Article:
Yes, what you may have read about the sound quality of the 4 two-albums-on-one-CD reissues of Guess Who RCA-era albums is true. The sound is not quite up to the standard of original CD reissues. But, you can compensate fairly well with a graphic equalizer or bass and treble controls on your stereo system. (Of course, you probably can't do much about the sound when playing on a portable CD player these days, since some marketing genius decided that bass-boost was the only tone control that anyone needs anymore.) But what about the actual muusic offered here? Well, the first album is "Road Food," the band's suprise comeback hit of 1974. I still find that it is simply the best album they ever did. Every song is quality material. This reissue returns the songs to their original LP sequence, which is something of a plus. (For some reason, the original reissue put the LP side 2 songs first, just as the cassette version did. I suppose that was to draw attention to the top 10 hit "Clap for the Wolfman.") Though the material here is mostly about their adventures as an endlessly touring band, the lyrics are light years ahead of the usual "the road is hell" stuff written for previous albums. This is a band having a good time, and the music reflects it. "Straighten Out" and "Don't You Want Me" (an improvement over the original from "Rockin'") are flat-out joyus fun. You wish that you could be there while it's being committed to tape. If you can't find a copy of the original "Road Food" used somewhere, this is the next best thing. 5 stars for "Road Food." The second LP is their final RCA offering, "Power in the Music." This time the band seems to be getting too pretentious for its own good.Read more ›
Comment Was this review helpful to you? Yes No Sending feedback...
Thank you for your feedback. If this review is inappropriate, please let us know.
Sorry, we failed to record your vote. Please try again
21 of 28 people found the following review helpful By Steve Marshall on May 17, 2004
Format: Audio CD
The pairing of these albums has nothing to do with each other aside from the fact that they would fit on a single disc. Most of the tracks on Road Food lack bass, and all of them suffer from too much compression. Burton Cummings' lead vocals are mixed too low on "Attila's Blues" and "Don't You Want Me." "One Way Road to Hell" fades out early. "Pleasin' for Reason" and the title track have too much bass, and the latter fades out slightly early.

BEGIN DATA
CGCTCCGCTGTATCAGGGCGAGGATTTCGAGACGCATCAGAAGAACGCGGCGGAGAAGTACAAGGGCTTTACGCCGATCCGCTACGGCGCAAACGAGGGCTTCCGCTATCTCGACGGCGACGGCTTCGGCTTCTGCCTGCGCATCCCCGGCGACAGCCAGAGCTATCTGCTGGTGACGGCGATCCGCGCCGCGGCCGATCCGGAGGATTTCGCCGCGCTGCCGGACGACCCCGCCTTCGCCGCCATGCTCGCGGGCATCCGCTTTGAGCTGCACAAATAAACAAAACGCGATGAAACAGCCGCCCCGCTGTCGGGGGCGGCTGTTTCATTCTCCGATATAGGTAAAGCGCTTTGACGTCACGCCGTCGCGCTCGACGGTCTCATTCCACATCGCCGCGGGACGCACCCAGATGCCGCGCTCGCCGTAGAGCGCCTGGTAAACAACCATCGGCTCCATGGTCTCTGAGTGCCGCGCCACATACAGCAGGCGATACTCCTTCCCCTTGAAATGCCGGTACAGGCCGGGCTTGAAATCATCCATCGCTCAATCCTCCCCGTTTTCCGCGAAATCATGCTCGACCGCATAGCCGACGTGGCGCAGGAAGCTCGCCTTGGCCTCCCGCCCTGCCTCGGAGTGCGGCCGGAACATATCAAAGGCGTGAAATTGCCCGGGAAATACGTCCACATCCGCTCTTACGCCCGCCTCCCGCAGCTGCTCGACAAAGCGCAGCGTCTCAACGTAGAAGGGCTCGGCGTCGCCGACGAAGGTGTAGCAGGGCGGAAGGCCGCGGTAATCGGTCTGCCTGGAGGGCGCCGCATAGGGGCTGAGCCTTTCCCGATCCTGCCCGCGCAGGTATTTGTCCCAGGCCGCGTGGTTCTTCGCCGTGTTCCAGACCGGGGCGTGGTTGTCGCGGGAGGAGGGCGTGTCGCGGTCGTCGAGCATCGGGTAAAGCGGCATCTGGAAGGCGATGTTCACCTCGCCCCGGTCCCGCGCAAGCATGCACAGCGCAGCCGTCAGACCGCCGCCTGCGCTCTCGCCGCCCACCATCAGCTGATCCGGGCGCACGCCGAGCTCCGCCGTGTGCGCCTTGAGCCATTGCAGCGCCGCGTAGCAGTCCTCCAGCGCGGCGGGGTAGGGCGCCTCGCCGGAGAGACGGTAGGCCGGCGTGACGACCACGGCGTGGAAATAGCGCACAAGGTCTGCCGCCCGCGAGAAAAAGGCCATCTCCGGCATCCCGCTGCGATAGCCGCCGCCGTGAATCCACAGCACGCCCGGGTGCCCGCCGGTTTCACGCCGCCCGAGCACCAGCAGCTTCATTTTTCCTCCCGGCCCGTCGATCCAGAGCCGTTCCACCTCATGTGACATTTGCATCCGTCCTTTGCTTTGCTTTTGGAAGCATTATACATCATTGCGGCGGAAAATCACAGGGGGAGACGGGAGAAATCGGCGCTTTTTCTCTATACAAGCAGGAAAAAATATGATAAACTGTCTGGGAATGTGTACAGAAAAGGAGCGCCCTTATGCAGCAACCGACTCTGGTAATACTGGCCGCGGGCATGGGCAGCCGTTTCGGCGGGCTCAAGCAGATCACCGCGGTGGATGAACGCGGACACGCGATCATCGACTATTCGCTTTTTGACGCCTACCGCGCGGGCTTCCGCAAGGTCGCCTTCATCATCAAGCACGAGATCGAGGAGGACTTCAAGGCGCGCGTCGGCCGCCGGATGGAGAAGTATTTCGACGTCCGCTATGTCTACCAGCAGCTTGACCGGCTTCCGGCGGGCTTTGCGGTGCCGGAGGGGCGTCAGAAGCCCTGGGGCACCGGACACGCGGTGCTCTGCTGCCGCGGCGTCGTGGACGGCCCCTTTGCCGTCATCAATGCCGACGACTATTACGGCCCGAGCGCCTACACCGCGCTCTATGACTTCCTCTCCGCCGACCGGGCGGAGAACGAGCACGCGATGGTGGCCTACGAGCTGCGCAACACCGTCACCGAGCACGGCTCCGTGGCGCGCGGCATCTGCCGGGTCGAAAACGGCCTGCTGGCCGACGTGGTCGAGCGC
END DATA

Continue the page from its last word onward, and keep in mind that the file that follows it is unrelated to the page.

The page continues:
Power in the Music doesn't fare any better. The entire album (especially the first half) is compressed. The high end is boosted a bit on "Down and Out Woman." The end vocals on "Dreams" are buried in the mix, and Bill Wallace's intricate bass work is now lost in the mix. Cummings' spoken word parts in "Rich World, Poor World" are buried as well. One of the worst jobs on any of the tracks is on "Rosanne," when the intro is actually faded in. The title track (which is incorrectly listed as "Shopping Bag Lady" in the lyrics) has dropouts at 6:12 and 6:21 into the song.
2 Comments Was this review helpful to you? Yes No Sending feedback...
Thank you for your feedback. If this review is inappropriate, please let us know.
Sorry, we failed to record your vote. Please try again
4 of 4 people found the following review helpful By Joseph Delaronde on August 28, 2012
Format: Audio CD Verified Purchase
Hats off to Iconoclassic for their great work putting together this Guess Who reissue series. Every one so far (and I have 'em all) seems like it was a labor of love and, as a fan, what more can one ask? Each album is worth it for the liner notes alone, which offer an overview of the state of the band at the time of the recording, and descriptions and comments for every track from the band members themselves. Sweet.
Comment Was this review helpful to you? Yes No Sending feedback...
Thank you for your feedback. If this review is inappropriate, please let us know.
Sorry, we failed to record your vote. Please try again
3 of 3 people found the following review helpful By Steven L. Benaszeski on June 9, 2011
Format: MP3 Music
Road Food starts off with a bang, because Star Baby is one of their best songs. Kurt Winter's slide guitar playing shines, but the song keeps moving to propel this exciting story forward. The next three songs show the jazzy side of the Guess Who and prove that no other band could ever be able to sing these thick, swinging harmonies better. One Way Road is one of their best dark lyrics and fits perfectly into the well chosen spooky chord progression and swirling guitar effects. Pleasin' For Reason is another song that could never be sung by less advanced singers like the Beatles. No other rock band in history will ever be capable of performing the wide variety of music the way the Guess Who did with such vocal and instrumental precision; No other songwriters in the world could write something as strange as the title track and play it so perfectly with such a rocking groove. If you're looking for songs that all fit a predictable hit machine formula, you will not like the Guess Who. They were always evolving and I must say that they educated me into appreciating many styles of music, because they did such a quality performance in the studio. Most bands feel they have to stick to a rigid unchanging sound so that people would recognize them. No matter how different each GW song was, you knew it was the Guess Who as soon as Burton Cummings opened his mouth because HIS VOICE was their sound. His voice is an instrument!
Comment Was this review helpful to you? Yes No Sending feedback...
Thank you for your feedback. If this review is inappropriate, please let us know.
Sorry, we failed to record your vote. Please try again

Most Recent Customer Reviews


Forums

Topic From this Discussion
Very well REMASTERED!
These are, without a doubt, the worst sounding remasters I've ever heard. I can't think of anything that comes close. If BMG had used old vinyl as masters and didn't screw with EQ, compression or anything else, they would have sounded tons better.
May 28, 2009 by berkshire_cowboy |  See all 3 posts
Have something you'd like to share about this product?
Start a new discussion
Topic:
First post:
Prompts for sign-in
 


Search Customer Discussions
Search all Amazon discussions

What Other Items Do Customers Buy After Viewing This Item?